Multiple high-profile organisations have recently thrown their weight behind the benefits of vaping as a way to quit smoking, particularly with New Zealand’s Smokefree 2025 goal creeping closer, and highly touted research suggests e-cigarettes to be 95 per cent less harmful than regular cigarette smoking. Vaping with nicotine only became legal in New Zealand in May this year and it was an uphill battle all the way. It was previously a legal gray area, with a loophole that banned consumers from purchasing vape products, like juices and devices, containing nicotine on New Zealand shores, but allowed the same products to be imported from overseas for personal use.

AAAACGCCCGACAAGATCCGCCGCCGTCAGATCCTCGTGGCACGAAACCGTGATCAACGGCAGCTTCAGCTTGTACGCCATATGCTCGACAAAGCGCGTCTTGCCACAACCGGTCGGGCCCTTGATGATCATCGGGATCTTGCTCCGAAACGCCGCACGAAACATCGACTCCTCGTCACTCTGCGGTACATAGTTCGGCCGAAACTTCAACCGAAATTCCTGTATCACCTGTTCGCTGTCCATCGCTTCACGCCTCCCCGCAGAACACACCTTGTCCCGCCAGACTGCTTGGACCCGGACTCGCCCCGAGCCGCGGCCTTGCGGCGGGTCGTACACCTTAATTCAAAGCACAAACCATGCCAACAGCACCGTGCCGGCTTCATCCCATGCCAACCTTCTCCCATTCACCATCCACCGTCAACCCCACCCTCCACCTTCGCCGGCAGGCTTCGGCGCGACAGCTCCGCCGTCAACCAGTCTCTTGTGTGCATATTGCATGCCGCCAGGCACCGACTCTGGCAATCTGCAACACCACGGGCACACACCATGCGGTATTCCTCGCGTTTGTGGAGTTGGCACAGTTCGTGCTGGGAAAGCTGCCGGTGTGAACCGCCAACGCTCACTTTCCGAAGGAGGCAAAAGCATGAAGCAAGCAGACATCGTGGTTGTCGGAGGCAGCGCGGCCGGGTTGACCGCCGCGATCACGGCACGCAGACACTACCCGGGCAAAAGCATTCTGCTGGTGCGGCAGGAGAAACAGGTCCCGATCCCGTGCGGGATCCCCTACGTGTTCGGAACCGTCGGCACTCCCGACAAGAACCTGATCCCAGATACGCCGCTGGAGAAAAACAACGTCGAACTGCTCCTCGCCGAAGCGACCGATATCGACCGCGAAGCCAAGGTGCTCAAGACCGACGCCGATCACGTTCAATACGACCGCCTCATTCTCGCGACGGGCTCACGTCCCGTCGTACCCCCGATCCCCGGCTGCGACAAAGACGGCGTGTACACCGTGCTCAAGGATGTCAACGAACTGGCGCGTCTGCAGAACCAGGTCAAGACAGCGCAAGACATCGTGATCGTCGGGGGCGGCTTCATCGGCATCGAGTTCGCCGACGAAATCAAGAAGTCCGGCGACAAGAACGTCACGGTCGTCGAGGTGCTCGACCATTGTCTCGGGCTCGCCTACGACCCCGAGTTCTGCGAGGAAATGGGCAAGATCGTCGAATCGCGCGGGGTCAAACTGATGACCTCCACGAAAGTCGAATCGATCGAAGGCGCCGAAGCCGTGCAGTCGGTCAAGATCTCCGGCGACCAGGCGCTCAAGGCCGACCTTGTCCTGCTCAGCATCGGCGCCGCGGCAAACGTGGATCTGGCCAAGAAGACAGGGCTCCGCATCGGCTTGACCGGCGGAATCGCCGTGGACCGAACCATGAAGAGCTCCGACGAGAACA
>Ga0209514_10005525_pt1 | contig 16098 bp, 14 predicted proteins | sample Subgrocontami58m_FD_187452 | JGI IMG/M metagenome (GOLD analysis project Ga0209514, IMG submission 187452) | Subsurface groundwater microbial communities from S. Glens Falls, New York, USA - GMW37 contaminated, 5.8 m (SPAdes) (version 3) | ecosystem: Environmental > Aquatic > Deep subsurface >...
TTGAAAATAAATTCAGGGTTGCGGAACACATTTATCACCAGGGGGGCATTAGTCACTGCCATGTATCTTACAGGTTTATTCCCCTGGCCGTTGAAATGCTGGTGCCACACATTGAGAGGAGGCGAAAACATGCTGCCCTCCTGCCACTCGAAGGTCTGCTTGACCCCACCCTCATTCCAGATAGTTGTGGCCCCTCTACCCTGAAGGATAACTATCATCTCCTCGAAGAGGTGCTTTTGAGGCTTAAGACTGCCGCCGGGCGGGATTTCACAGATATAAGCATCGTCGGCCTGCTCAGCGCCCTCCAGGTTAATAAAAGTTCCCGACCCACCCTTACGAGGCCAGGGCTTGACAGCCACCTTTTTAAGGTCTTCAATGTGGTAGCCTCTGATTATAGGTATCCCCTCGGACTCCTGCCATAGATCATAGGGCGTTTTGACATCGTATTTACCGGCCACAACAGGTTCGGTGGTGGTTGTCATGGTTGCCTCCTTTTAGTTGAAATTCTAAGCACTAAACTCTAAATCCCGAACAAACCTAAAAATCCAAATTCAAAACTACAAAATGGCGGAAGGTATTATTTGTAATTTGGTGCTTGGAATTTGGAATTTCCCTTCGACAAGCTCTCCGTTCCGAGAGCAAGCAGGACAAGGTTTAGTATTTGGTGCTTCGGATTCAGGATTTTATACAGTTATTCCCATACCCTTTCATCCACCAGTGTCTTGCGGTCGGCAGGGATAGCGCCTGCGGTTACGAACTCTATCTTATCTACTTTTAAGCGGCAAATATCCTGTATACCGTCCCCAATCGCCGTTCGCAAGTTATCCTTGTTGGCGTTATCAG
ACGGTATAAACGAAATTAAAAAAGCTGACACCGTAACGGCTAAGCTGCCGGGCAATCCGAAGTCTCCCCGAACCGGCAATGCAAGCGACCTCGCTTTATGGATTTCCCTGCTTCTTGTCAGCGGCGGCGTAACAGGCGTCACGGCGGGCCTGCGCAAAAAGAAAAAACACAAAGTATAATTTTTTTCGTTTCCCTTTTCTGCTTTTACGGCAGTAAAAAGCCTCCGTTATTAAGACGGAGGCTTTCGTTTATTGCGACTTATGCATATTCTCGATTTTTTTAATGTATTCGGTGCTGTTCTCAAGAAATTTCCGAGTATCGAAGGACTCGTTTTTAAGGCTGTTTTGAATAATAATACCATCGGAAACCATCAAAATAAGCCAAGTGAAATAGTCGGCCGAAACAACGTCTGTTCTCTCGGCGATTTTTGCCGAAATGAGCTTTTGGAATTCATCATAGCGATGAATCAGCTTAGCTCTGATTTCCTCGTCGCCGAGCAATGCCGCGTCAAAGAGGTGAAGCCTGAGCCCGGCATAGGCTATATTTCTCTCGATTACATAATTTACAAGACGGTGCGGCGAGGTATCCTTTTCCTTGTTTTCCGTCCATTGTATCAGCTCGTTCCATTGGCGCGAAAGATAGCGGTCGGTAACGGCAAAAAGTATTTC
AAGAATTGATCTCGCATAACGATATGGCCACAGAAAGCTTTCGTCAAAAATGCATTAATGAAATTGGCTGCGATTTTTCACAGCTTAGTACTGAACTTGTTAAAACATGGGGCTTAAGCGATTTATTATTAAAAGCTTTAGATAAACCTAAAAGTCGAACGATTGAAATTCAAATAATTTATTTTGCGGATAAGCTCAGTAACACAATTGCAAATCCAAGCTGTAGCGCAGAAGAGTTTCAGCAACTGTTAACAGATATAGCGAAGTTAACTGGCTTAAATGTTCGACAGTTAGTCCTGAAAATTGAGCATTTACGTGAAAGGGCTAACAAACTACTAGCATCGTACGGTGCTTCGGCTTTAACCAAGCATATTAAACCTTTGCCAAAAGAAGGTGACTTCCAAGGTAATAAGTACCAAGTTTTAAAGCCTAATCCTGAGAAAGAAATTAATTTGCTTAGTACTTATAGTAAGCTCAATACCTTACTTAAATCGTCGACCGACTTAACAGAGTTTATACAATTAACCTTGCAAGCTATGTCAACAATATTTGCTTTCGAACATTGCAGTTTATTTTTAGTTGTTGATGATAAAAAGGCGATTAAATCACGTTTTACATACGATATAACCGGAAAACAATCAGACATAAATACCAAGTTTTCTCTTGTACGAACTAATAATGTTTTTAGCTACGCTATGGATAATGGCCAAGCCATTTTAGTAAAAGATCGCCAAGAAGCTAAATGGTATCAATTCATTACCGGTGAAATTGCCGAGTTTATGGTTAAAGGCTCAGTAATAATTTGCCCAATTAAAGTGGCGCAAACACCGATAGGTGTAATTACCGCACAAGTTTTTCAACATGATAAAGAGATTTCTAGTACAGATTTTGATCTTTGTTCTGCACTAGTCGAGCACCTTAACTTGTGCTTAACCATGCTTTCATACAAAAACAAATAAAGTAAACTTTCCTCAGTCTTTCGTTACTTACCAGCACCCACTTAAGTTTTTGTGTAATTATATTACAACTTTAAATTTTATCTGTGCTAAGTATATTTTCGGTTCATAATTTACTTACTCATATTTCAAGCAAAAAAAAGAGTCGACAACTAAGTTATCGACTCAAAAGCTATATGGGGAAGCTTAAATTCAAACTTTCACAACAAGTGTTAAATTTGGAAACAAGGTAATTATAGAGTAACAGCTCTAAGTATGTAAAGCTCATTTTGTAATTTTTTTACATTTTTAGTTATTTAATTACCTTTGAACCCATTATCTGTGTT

So, general agreement from health organisations about the benefits of vaping to quit smoking, better regulation, and a new online shopping tax that is soon to be introduced, gives local vape retailers more of a chance to succeed with physical stores dedicated to their products. Stores also create a tangible place for community support and advice, and vaping is rapidly growing as a visible subculture with a recognisable aesthetic. With this, vaping is also steadily gaining cultural acceptance in mainstream society and, unlike cigarette smoking, it is allowed in some workplaces, schools, early childhood centres and on some planes. Even Leonardo DiCaprio and Jack Nicholson have been snapped puffing on that e-cig.
Business is booming for local retailer Caktus Vape, who are an online store selling e-cigarettes, liquids, coils, tanks and more to customers in New Zealand, Australia and the Pacific Islands.
Owner Jo explains how he got into the business.